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Advice

Having a higher credit score can ding you more points if you miss a credit card payment—here's how

Even if you have a perfect FICO score, excellent credit isn't always a good thing. CNBC Select digs into how missing or delaying a credit card payment could hurt more with a high score, plus how to maintain your excellent credit.

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Having a high credit score can reward you in many ways.

With good or excellent credit, you can receive lower interest rates and qualify for the best rewards credit cards.

But if you think your good credit behavior gives you more leeway when it comes to paying your credit card bills on time, think again.

"As the saying goes, the bigger you are the harder you fall," Bruce McClary, a spokesman for the National Foundation for Credit Counseling (NFCC), tells CNBC Select. "Those with top credit scores can suffer major setbacks when missed payments are reported."

Below, we dive into high credit scores and how to keep yours from setting you back.

What is considered a high credit score?

Credit score ranges vary based on the model used (FICO versus VantageScore) and the credit bureau that pulls the score (Experian, Equifax and TransUnion).

FICO scores are used in 90% of lending decisions, and these ranges are listed below, using estimates from Experian:

  • Very poor: 300 to 579
  • Fair: 580 to 669
  • Good: 670 to 739
  • Very good: 740 to 799
  • Excellent: 800 to 850

How would a late payment affect an already high credit score?

If you already have a high credit score, a late payment is going to have more of a dramatic effect on your credit score than if your credit score was previously lower. 

"Imagine a brand new car in pristine condition," Wilson Muscadin, financial coach and founder at The Money Speakeasy, tells CNBC Select. "A visible scratch on the hood of that car is going to have a more dramatic effect on the value of that car than a scratch on a 3-year old used vehicle. That credit score impact could be as much as 100 points."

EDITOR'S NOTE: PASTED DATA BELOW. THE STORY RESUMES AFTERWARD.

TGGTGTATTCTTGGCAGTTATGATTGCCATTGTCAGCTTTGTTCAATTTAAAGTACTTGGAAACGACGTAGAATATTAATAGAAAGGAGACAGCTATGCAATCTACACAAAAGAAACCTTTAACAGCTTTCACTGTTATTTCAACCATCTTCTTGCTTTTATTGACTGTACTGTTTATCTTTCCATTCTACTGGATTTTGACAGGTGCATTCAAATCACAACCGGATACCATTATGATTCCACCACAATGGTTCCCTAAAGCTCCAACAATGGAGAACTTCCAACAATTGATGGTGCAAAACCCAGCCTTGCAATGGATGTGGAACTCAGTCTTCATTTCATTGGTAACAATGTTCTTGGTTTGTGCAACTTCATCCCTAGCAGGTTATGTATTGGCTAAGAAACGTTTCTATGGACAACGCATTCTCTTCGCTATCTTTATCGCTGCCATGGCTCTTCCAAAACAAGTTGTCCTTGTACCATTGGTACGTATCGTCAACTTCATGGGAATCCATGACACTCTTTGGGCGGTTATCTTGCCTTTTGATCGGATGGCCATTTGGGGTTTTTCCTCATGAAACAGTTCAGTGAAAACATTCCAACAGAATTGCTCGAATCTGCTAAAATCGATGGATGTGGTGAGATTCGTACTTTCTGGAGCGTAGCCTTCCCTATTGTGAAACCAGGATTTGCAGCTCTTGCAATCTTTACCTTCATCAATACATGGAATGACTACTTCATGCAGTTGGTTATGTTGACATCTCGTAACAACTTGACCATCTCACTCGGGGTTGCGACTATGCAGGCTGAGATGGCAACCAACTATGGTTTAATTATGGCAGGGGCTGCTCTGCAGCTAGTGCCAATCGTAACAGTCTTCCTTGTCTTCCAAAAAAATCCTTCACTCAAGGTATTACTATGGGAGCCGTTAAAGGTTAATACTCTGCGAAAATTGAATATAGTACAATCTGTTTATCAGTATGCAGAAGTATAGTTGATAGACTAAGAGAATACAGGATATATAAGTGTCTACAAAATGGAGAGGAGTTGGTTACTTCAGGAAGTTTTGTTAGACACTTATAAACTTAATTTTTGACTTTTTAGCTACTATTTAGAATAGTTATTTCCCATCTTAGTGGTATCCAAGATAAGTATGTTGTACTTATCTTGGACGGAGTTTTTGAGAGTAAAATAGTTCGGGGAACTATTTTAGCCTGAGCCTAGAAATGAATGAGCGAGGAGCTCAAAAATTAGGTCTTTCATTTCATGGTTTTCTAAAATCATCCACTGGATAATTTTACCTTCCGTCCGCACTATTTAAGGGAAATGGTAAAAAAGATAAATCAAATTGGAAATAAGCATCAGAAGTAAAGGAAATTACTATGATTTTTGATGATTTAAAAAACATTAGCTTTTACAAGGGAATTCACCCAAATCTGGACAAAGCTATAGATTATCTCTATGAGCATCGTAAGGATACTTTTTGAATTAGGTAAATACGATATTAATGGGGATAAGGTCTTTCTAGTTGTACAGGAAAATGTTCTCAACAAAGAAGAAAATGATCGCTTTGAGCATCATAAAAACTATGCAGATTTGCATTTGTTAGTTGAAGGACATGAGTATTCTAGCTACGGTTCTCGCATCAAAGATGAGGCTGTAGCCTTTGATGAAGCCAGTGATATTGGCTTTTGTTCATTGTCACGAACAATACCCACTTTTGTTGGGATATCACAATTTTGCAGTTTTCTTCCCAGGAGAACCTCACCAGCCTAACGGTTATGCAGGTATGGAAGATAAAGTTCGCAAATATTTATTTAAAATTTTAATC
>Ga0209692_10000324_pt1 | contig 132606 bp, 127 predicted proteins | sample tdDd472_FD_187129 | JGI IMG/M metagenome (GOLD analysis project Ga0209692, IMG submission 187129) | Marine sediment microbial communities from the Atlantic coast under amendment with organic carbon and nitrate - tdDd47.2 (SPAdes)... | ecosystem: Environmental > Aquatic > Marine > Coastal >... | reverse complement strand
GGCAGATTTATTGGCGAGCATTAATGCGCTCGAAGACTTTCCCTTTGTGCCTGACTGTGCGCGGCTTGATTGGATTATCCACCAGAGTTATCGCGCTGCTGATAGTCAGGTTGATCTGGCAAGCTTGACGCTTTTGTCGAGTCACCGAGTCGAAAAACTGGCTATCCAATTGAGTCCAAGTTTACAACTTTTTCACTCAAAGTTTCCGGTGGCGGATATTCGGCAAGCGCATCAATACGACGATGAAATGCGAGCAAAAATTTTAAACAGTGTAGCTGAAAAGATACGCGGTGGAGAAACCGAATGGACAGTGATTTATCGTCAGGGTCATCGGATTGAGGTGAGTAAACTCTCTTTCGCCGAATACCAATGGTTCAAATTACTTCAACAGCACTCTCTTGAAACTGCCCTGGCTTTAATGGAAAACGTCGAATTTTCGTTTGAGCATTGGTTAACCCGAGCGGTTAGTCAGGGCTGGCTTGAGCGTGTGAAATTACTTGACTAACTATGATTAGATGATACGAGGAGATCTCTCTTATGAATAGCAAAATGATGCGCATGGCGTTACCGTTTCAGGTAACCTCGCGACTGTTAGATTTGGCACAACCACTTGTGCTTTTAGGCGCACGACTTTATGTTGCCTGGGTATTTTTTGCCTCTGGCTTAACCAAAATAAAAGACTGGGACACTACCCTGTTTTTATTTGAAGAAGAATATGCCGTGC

Let's take a look at an example of just how much a missed or late credit card payment could affect your credit score. Below is an example of the effect that a 30- and 90-day missed credit card payment has on two consumers, according to FICO data.

Sophia Maria
Current FICO® Score 9607793
Result of a 30-day missed payment570-590710-730
Total credit score drop for a 30-day missed payment17-37 points63-83 points
Result of a 90-day missed payment560-580660-680
Total credit score drop for a 90-day missed payment27-47 points113-133 points

As you can see in the above, the higher Maria's credit score, the greater negative effect a 30- or 90-day missed credit card payment has on her account. Sophia already has her past behavior reflected in her lower credit score, but for Maria, the addition of one more indicator of risk (a missed payment) is more significant because of her clean credit history.

When is a payment considered 'late'?

The longer your payment is past due, the more your credit score will drop — so it's important to know when you've gone past your deadline.

From the perspective of your credit, a late payment is not considered missed or late until it is at least 30 days past the due date. Say you simply forgot to pay your bill on the due date, but you make the payment in full a few days later (remember that partial payments do not count). You may be subject to a late payment fee (often up to $40), but it will not be reported as late to the credit bureaus. 

The impact to your credit score depends on how late that payment is and the terms of your credit card. You'll likely get hit with a penalty APR, and the impact on your score could be "even more dramatic once you get 60 and 90 days past the due date," Muscadin says.

How can I maintain my high credit score?

Paying your bills on time is one of the most important steps in achieving — and keeping — a high credit score. If you don't make on-time payments, you may incur a late payment fee, a penalty interest rate and ultimately risk damage to your credit score.

"The same is true for overutilization of available credit, even at times when payments are being made as agreed," McClary says. "The best way to preserve a top credit rating is to be aware of the practices that could cause a score to drop and be especially careful to avoid them." 

Some steps you can take to prevent late payments include automating them, setting reminders or changing to a due date that works best for you. 

And when it comes to just keeping your overall credit score healthy and you happy, McClary recommends maintaining balances below 30% of the assigned credit limit and avoiding the urge to apply for too much credit all at once.

Once you learn how to maintain an excellent credit score, you can enjoy qualifying for the best reward cards, like the Blue Cash Preferred® Card from American Express, which earns cardmembers 6% cash back at U.S. supermarkets on up to $6,000 per year in purchases (then 1%), 6% on select U.S. streaming services, 3% cash back at U.S. gas stations and on transit and 1% cash back on all other purchases. That's a lot of money back in your wallet just for having a healthy credit.

Editorial Note: Opinions, analyses, reviews or recommendations expressed in this article are those of the CNBC Select editorial staff’s alone, and have not been reviewed, approved or otherwise endorsed by any third party.